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St. Lucie Historical Society, Inc.

St. Lucie County Historical Museum Guide

The People Room

Faces From The Past



    A.E. "Bean" Backus was a sickly child born in Fort Pierce in 1906.  He had natural talent and began painting portraits by the age of six.  Many business in town commissioned his work while he was still a young man.  His beautiful landscapes were sought after and still hang in many government buildings as well as in private collections.  For a time Bean shared a studio with artist and author Don Blanding.  After selling his studio on Moore's Creek to the city, "Bean" worked with and inspired other local artists at his "new" studio.  This "new" studio was an old home built by Dr. Platts in 1896, located on the corner of second and Avenue C.

    Alfed Hair one of a group of black artists who studied with Bean.  These artists sold their pictures along the roadways of South Florida.  The artists are now known as the Highwaymen.  Their works are sought by art enthusiasts as well as folk culture  collectors.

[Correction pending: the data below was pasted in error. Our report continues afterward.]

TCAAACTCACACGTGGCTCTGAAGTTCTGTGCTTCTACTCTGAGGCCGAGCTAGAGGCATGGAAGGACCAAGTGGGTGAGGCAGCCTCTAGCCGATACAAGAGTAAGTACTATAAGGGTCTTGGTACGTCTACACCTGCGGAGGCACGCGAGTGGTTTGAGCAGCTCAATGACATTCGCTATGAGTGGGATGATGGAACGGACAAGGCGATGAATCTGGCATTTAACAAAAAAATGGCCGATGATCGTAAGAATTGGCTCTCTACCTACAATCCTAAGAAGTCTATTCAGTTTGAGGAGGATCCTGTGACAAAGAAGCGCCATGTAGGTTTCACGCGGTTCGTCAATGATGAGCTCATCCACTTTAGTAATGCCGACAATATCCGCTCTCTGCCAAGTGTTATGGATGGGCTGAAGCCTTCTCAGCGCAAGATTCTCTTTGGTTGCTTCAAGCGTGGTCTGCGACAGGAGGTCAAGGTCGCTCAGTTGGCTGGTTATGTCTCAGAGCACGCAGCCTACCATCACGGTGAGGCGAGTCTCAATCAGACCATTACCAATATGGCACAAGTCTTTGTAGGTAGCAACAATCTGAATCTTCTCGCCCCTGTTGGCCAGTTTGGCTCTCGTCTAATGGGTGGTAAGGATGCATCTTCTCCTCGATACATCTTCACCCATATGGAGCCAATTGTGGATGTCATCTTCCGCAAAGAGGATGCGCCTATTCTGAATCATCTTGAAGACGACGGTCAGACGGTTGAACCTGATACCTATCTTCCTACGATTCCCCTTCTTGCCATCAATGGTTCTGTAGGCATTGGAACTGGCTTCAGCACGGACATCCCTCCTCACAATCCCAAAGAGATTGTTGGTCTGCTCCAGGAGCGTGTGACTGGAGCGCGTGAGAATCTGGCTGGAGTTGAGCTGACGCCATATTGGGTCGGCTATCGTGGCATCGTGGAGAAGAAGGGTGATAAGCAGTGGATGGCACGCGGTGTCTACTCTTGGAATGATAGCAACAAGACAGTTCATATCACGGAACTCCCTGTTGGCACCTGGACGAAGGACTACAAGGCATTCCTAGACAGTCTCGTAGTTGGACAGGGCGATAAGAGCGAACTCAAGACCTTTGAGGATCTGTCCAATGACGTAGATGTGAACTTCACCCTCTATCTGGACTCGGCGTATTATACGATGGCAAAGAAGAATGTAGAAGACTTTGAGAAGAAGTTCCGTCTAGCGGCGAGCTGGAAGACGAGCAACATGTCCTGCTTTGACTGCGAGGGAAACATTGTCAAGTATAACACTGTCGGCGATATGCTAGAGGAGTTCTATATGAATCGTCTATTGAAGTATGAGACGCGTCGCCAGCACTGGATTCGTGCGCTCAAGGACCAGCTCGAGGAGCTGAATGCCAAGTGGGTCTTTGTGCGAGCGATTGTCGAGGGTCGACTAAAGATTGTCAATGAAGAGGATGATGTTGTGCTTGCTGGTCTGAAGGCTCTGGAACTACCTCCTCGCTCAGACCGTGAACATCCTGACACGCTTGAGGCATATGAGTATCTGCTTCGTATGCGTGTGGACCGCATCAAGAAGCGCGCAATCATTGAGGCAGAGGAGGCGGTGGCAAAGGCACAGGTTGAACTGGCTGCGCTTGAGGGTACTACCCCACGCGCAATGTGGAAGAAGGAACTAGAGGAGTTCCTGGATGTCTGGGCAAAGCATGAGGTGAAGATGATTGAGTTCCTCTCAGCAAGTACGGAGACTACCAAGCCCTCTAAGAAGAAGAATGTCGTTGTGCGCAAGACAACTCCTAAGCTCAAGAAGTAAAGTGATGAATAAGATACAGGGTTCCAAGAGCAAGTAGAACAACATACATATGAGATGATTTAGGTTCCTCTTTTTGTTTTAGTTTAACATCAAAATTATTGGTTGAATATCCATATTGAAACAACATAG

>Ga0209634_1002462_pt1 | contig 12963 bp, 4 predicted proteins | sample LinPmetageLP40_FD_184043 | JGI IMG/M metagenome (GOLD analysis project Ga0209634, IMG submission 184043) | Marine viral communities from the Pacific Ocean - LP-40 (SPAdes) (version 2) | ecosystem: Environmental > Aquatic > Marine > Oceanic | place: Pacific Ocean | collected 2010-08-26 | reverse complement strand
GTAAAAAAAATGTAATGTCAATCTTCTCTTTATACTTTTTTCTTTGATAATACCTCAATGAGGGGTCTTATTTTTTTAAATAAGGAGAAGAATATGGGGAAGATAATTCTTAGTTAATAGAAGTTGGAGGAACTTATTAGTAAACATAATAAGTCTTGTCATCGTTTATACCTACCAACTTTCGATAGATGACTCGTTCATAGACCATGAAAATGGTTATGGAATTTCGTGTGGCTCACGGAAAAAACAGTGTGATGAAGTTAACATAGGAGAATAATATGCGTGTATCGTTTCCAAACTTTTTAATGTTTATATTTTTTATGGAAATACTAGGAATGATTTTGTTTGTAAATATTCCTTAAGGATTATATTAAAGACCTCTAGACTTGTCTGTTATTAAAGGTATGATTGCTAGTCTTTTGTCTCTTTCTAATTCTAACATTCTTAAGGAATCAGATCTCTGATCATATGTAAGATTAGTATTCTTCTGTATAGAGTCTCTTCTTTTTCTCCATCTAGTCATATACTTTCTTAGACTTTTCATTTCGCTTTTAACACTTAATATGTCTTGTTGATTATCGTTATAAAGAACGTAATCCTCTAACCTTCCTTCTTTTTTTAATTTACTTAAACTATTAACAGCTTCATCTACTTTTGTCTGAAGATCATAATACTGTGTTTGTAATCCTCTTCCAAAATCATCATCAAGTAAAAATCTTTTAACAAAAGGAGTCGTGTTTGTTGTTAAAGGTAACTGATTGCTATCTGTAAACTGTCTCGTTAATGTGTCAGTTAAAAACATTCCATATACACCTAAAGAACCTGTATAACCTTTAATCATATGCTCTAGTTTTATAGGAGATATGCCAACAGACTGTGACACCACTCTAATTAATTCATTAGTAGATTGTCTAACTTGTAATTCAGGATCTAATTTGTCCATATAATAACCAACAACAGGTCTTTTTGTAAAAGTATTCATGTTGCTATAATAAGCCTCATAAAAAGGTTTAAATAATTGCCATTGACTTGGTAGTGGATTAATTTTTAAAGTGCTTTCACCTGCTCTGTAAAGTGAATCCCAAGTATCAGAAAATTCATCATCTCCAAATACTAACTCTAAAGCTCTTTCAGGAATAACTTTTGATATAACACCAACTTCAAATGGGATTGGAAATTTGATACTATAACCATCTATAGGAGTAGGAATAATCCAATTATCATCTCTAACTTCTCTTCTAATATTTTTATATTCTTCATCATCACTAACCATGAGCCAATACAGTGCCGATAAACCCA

Zora Neale Hurston, a noted author, made her home for a time on School Court and is buried in Fort Pierce.  She claimed to have been born in Eatonville, but family records indicate she was born in Alabama in 1891.  Her marriage to Herbert Sheen, a medical student and her long time fiancÚ, failed within 3 months in 1927.  Her stories had an unique style, from which she gained fame as a black folklorist and playwright, during the Harlem Renaissance.


    Miss Lucy Jane Beville taught school.  Her students included Ruby and Aden Summerlin, and Sue and Bill Russell.  Her classroom was made of Sabal palm fronds in 1891. 


 Two Saint Lucie County residents became Governor of the State of Florida.  Ossian B. Hart who came to the area following the Armed Occupation Act and Daniel Thomas McCarty, whose grandfather, Charles Tobin McCarty had relocated the family to the area in 1888.

    Twenty six men signed a petition which led to the formation of the city of Fort Pierce.  Among them was Ed Edge.


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